Case 1:13-cv-22131-JLK Document 18 Entered on FLSD Docket 09/20/2013 Page 3 of 33 CASE NO. 1:13-cv-22131-JLK resolving matters arising under its laws and litigated in its courts. The Court therefore should dismiss the Amended Complaint under the doctrine of forum non conveniens, principles of international comity, and/or the act of state doctrine. Third, RICO does not apply extraterritorially to claims that involve a foreign RICO enterprise and foreign predicate acts of racketeering activity. The Amended Complaint alleges that: (i) Microsoft appears to operate in Guatemala through a foreign corporate vehicle, i.e. Microsoft de Guatemala S.A. (Microsoft Guatemala); 3 (ii) the alleged RICO enterprise is foreign; and (iii) the alleged predicate acts of racketeering, i.e. the filing of false declarations in the Guatemalan Seizure Action to extort a payment of US$70,000 (the Settlement Payment) from Plaintiffs, occurred on foreign soil. The fact that Plaintiffs amended their pleading to try and enhance the role purportedly played by the U.S. entity, Microsoft Corporation (as compared to that of Microsoft Guatemala) in the alleged fraudulent scheme, does not alter the undeniably foreign character of the RICO claim. The alleged fraudulent scheme remains overwhelmingly extraterritorial. The fact that the companys global anti-piracy software policies may have originated in the United States, does not transform an extraterritorial claim into a domestic claim, or, much less, into an actionable claim under the RICO statute. Fourth, the Amended Complaint, on its face, contradicts the factual foundation upon which Plaintiffs claims purport to be based, namely, that Microsoft had no legitimate or lawful basis to file a copyright infringement complaint against Plaintiffs with the Guatemalan Special Prosecutor, or request that the Guatemalan Special Prosecutor seek the issuance of a seizure order by the Guatemala court. Specifically, Plaintiffs concede that, more than sixteen (16) months after the issuance of the seizure order, they still cannot document valid licenses for all of the Microsoft software operated on their computers. Therefore, Plaintiffs claims that Microsofts enforcement of the seizure order constitutes a RICO enterprise (Count I); was fraudulent (Count II); or unjustly enriched Microsoft (Count III), are implausible. The Amended Complaint should be dismissed with prejudice on that basis, as well. To the extent the Court is not inclined to dismiss the Amended Complaint with prejudice on the foregoing bases, there are still other grounds for dismissal:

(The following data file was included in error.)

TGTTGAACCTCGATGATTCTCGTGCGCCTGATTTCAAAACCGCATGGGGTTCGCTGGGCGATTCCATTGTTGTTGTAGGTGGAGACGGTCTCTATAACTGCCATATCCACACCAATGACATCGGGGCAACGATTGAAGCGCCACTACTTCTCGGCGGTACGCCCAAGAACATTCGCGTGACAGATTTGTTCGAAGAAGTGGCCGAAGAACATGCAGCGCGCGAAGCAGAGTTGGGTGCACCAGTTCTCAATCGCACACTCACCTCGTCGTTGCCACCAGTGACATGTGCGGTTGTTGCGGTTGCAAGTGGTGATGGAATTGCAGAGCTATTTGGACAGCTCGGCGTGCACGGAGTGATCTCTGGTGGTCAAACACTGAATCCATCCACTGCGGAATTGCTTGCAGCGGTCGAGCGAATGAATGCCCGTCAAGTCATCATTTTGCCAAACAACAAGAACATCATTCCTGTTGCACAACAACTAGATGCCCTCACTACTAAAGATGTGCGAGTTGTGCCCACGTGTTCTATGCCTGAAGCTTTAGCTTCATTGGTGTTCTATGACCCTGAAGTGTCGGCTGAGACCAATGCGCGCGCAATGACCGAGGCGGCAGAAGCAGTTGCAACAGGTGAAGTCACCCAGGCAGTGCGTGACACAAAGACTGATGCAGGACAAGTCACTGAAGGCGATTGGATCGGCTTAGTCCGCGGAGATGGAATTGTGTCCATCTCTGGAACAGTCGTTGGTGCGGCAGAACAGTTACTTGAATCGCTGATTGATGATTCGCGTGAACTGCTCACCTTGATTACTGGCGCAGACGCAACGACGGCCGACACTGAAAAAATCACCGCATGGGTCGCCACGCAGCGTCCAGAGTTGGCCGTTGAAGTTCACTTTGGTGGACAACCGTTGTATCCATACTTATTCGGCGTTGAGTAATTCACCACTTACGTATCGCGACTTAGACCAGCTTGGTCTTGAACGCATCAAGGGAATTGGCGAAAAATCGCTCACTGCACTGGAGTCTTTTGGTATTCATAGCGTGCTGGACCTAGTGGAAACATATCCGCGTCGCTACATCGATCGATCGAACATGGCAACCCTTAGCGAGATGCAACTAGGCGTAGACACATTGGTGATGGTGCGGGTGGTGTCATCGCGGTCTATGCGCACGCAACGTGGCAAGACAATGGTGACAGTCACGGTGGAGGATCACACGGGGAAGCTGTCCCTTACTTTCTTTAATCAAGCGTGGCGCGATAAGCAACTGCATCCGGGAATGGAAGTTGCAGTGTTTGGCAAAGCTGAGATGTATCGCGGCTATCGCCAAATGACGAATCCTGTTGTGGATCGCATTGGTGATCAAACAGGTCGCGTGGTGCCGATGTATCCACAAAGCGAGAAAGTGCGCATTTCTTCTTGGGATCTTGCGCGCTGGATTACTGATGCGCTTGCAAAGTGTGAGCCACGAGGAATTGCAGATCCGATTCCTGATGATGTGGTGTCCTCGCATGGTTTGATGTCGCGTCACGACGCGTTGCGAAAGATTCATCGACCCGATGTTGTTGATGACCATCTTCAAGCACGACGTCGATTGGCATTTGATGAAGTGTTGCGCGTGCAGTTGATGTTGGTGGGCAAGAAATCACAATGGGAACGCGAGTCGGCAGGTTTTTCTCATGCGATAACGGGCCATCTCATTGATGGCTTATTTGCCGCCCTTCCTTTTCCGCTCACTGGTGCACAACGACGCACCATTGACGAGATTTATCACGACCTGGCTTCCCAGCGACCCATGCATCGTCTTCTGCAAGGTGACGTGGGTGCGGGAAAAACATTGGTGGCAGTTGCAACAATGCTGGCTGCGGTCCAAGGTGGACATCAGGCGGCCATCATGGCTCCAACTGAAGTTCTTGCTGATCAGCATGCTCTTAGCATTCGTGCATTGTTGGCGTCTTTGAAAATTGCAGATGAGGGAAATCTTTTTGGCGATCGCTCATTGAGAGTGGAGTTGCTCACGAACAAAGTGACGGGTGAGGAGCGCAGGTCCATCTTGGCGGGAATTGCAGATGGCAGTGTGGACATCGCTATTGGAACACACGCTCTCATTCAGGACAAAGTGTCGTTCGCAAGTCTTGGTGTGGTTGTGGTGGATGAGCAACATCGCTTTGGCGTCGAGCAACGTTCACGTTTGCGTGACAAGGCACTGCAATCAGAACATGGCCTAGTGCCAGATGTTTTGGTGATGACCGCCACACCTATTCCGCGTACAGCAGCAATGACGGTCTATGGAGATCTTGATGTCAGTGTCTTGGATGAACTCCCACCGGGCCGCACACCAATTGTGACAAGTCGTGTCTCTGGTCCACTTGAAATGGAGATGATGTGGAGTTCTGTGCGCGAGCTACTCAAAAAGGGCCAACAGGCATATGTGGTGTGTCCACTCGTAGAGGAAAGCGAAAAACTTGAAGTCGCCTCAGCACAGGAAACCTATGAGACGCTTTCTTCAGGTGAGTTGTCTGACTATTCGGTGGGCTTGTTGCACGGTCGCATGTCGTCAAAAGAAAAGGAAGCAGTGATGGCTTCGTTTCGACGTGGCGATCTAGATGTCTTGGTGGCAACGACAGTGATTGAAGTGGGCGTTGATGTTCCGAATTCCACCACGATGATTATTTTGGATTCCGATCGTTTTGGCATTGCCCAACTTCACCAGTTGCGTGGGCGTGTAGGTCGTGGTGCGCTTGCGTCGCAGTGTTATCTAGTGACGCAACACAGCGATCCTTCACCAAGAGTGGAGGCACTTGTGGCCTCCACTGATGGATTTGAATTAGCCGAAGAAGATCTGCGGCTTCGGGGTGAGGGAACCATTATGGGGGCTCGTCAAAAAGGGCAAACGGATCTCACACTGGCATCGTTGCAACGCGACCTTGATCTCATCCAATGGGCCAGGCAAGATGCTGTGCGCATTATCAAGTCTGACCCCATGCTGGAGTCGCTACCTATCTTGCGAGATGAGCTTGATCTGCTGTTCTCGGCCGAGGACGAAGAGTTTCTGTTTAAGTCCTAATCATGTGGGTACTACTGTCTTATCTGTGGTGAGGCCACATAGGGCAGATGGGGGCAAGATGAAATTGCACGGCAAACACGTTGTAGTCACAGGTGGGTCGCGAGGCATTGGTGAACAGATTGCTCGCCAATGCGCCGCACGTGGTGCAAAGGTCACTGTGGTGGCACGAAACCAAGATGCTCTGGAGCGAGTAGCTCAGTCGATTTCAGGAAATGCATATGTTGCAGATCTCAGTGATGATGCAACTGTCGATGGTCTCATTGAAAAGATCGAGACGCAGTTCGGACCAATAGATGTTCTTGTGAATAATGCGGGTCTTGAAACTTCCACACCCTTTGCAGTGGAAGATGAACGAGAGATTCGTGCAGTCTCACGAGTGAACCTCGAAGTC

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The RICO and fraud claims (Counts I and II) fail, because Plaintiffs allegations concerning Microsofts predicate acts of racketeering activity and other unsubstantiated

See Am. Complaint, 29, 43 (alleging that Microsoft appears to operate in Guatemala through Microsoft Guatemala). 3